One of art's purest challenges is to translate a human being into words. The New Yorker has met this challenge more successfully and more originally than any other modern American journal. It has indelibly shaped the genre known as the Profile. Starting with light-fantastic evocations of glamorous and idiosyncratic figures of the twenties and thirties, such as Henry Luce and Isadora Duncan, and continuing to the present, with complex pictures of such contemporaries as Mikhail Baryshnikov and Richard Pryor, this collection of New Yorker Profiles presents readers with a portrait gallery of some of the most prominent figures of the twentieth century. These Profiles are literary-journalistic investigations into character and accomplishment, motive and madness, beauty and ugliness, and are unrivalled in their range, their variety of style, and their embrace of humanity.

Including these twenty-eight profiles:

“Mr. Hunter’s Grave” by Joseph Mitchell
“Secrets of the Magus” by Mark Singer
“Isadora” by Janet Flanner
“The Soloist” by Joan Acocella
“Time . . . Fortune . . . Life . . . Luce” by Walcott Gibbs
“Nobody Better, Better Than Nobody” by Ian Frazier
“The Mountains of Pi” by Richard Preston
“Covering the Cops” by Calvin Trillin
“Travels in Georgia” by John McPhee
“The Man Who Walks on Air” by Calvin Tomkins
“A House on Gramercy Park” by Geoffrey Hellman
“How Do You Like It Now, Gentlemen?” by Lillian Ross
“The Education of a Prince” by Alva Johnston
“White Like Me” by Henry Louis Gates, Jr.
“Wunderkind” by A. J. Liebling
“Fifteen Years of The Salto Mortale” by Kenneth Tynan
“The Duke in His Domain” by Truman Capote
“A Pryor Love” by Hilton Als
“Gone for Good” by Roger Angell
“Lady with a Pencil” by Nancy Franklin
“Dealing with Roseanne” by John Lahr
“The Coolhunt” by Malcolm Gladwell
“Man Goes to See a Doctor” by Adam Gopnik
“Show Dog” by Susan Orlean
“Forty-One False Starts” by Janet Malcolm
“The Redemption” by Nicholas Lemann
“Gore Without a Script” by Nicholas Lemann
“Delta Nights” by Bill Buford
Shown Here in Profiles

"He scans the assembly, his eyes twinkling like icicles. Hard to believe, despite the pewter-colored hair, that he is fifty-one: he holds himself like the midshipman he once was, chin well tucked in, back as straight as a poker."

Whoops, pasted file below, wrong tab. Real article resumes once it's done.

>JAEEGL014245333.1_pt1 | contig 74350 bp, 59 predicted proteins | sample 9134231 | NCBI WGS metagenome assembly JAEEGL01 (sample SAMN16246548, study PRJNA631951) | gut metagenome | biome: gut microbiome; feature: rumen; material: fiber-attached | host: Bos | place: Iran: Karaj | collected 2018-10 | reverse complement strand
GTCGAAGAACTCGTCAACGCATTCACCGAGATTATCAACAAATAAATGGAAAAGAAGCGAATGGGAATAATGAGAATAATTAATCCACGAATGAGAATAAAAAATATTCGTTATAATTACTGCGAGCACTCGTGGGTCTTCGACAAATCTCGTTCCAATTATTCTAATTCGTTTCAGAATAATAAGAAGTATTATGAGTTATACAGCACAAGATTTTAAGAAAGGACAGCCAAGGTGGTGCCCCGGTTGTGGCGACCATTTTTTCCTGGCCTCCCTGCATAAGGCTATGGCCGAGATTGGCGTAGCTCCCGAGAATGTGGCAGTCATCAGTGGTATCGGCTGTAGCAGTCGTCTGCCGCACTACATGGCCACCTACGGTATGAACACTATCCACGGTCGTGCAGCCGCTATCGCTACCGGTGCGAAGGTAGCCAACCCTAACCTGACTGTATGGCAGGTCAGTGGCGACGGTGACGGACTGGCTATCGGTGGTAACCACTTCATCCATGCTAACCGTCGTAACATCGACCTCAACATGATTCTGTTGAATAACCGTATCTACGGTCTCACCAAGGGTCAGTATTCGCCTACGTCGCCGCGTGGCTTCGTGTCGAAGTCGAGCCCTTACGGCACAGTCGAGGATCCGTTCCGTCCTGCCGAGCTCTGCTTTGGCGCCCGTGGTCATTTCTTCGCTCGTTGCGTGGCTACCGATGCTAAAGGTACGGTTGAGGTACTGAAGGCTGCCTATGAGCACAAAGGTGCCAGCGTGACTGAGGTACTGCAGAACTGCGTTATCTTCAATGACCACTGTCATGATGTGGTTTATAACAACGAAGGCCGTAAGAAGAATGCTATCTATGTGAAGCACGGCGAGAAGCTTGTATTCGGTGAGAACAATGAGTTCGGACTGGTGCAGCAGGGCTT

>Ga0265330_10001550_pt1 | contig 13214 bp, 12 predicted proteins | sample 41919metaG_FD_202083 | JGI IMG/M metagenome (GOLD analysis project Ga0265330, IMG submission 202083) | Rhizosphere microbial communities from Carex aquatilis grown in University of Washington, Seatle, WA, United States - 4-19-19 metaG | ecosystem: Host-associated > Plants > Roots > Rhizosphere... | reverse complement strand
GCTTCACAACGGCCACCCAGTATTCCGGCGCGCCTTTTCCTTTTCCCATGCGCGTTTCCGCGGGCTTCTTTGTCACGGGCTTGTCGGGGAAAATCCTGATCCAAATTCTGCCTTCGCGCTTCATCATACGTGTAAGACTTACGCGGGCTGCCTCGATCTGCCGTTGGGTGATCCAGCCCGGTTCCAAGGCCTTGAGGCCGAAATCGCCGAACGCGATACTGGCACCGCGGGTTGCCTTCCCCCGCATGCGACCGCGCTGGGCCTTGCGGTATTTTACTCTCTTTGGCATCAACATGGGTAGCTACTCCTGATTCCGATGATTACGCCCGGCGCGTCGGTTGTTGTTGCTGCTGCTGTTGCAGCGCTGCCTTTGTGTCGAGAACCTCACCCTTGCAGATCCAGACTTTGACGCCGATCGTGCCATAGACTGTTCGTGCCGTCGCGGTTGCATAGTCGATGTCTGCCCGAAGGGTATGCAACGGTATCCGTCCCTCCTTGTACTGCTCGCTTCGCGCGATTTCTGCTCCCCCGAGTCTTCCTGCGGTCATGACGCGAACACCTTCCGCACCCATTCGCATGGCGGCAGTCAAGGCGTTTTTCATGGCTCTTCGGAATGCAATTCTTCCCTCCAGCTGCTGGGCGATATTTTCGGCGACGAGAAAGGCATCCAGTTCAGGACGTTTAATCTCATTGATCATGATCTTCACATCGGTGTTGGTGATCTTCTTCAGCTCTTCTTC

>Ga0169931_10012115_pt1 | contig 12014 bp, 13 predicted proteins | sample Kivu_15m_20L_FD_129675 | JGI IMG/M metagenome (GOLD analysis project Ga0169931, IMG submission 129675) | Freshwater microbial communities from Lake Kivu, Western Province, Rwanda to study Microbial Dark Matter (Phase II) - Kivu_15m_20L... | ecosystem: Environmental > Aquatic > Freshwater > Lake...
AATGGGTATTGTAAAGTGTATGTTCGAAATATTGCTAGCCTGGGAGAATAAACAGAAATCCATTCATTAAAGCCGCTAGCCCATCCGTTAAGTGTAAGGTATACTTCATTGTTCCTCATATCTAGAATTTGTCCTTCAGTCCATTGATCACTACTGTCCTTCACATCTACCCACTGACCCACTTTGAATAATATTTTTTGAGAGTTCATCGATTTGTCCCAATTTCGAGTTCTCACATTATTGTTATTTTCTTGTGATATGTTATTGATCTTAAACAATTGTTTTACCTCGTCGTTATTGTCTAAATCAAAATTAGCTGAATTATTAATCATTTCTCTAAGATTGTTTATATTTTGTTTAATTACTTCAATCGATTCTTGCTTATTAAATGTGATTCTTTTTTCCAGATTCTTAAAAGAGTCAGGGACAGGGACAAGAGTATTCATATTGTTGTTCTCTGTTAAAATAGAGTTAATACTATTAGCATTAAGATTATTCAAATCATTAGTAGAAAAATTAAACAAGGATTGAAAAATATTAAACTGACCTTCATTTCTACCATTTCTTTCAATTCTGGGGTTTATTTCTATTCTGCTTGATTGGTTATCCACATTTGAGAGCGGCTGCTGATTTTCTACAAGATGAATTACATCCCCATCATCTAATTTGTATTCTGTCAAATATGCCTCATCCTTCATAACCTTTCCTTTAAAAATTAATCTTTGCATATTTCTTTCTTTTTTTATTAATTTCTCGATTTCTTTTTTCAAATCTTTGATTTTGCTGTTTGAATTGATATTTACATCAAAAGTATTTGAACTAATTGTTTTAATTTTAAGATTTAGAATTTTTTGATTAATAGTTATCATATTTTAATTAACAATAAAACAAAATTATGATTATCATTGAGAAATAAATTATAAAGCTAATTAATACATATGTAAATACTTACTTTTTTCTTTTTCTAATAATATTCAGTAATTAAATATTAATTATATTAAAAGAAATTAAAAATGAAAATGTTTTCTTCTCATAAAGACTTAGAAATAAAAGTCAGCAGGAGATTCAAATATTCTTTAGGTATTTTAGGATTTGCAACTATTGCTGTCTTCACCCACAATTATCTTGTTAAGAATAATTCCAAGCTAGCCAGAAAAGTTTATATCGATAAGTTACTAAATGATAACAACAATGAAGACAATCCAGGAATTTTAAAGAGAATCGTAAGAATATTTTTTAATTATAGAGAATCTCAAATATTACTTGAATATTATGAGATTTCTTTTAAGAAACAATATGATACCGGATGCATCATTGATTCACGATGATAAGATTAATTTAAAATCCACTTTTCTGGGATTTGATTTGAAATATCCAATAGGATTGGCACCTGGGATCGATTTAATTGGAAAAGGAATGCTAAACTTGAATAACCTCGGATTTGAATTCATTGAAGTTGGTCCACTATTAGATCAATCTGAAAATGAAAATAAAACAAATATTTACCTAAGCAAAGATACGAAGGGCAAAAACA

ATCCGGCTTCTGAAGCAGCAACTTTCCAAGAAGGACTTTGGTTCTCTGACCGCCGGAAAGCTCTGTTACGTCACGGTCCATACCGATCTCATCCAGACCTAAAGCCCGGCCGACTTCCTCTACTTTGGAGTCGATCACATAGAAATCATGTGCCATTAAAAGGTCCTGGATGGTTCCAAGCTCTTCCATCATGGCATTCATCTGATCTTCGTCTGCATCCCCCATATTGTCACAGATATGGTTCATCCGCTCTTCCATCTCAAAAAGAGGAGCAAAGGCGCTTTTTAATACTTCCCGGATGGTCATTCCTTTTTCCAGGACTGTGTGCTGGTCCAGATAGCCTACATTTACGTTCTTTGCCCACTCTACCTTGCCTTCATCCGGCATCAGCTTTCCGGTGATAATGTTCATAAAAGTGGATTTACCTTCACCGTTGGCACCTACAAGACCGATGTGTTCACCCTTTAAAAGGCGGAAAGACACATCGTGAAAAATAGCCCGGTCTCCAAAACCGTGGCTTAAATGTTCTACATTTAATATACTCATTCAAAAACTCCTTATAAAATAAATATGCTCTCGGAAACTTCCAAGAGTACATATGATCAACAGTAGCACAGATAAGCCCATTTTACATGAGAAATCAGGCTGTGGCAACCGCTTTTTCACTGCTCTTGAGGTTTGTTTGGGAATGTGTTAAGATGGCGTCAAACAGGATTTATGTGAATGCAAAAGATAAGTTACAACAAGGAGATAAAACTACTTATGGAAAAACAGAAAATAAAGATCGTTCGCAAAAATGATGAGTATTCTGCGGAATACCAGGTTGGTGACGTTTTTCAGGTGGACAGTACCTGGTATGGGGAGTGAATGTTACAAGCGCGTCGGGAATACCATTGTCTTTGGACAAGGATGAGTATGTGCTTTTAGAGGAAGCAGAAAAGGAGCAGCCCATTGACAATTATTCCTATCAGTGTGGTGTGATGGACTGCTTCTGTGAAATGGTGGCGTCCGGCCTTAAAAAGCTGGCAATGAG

--Kenneth Tynan on Johnny Carson

"If I were a bitch, I'd be in love with Biff Truesdale. Biff is perfect. He's friendly, good-looking, rich, famous, and in excellent physical condition. He almost never drools."
--Susan Orlean on show dog Biff Truesdale

"Misha was one of those children who could not sit still. Erika Vitina, a friend of the family, says that when he ate at their house you could see his legs dancing around under the glass-topped dinner table."
--Joan Acocella on Mikhail Baryshnikov

"Today her body, whose Attic splendor once brought Greece to Kansas and Kalamazoo, is approaching its half-century mark. Her spirit is green as a bay-tree, but her flesh is worn, perhaps by the weight of her laurels."
--Janet Flanner on Isadora Duncan

"His eyes had changed....The shyness, any traces of real vulnerability that they had formerly held, had left them; now he looked at people with assurance, and with what can only be called a pitying expression, as though he dwelt in spheres of enlightenment where they, to his regret, did not."
--Truman Capote on Marlon Brando

"He is a slight, handsome man of thirty-nine, with dark shoulder-length hair, worn tightly sleeked back and bound with a rubber band, accentuating his appearance of quickness and lightness, of being sort of streamlined."
--Janet Malcolm on David Salle

"He has two caregivers and is bathed and dressed in a collaborative effort that has shades of Fellini. He spends his days in a custom-made wheelchair while others read to him or give him physical or speech therapy. Every Friday, he goes to the movies."
--Hilton Als on Richard Pryor


From the Hardcover edition.